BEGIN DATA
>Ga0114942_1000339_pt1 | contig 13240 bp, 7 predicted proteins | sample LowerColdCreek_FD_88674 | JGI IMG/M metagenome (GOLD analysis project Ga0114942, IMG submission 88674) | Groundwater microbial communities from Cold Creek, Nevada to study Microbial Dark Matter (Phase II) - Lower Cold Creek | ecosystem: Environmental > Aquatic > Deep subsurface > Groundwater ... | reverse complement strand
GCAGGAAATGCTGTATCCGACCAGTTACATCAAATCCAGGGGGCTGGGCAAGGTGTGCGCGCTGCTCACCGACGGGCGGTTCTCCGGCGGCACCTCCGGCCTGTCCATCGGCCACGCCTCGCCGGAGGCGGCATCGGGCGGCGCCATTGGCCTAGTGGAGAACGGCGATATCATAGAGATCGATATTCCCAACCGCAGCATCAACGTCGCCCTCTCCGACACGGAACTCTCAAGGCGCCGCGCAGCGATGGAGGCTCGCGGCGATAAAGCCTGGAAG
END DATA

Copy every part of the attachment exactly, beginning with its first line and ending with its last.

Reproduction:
>Ga0114942_1000339_pt1 | contig 13240 bp, 7 predicted proteins | sample LowerColdCreek_FD_88674 | JGI IMG/M metagenome (GOLD analysis project Ga0114942, IMG submission 88674) | Groundwater microbial communities from Cold Creek, Nevada to study Microbial Dark Matter (Phase II) - Lower Cold Creek | ecosystem: Environmental > Aquatic > Deep subsurface > Groundwater ... | reverse complement strand
GCAGGAAATGCTGTATCCGACCAGTTACATCAAATCCAGGGGGCTGGGCAAGGTGTGCGCGCTGCTCACCGACGGGCGGTTCTCCGGCGGCACCTCCGGCCTGTCCATCGGCCACGCCTCGCCGGAGGCGGCATCGGGCGGCGCCATTGGCCTAGTGGAGAACGGCGATATCATAGAGATCGATATTCCCAACCGCAGCATCAACGTCGCCCTCTCCGACACGGAACTCTCAAGGCGCCGCGCAGCGATGGAGGCTCGCGGCGATAAAGCCTGGAAG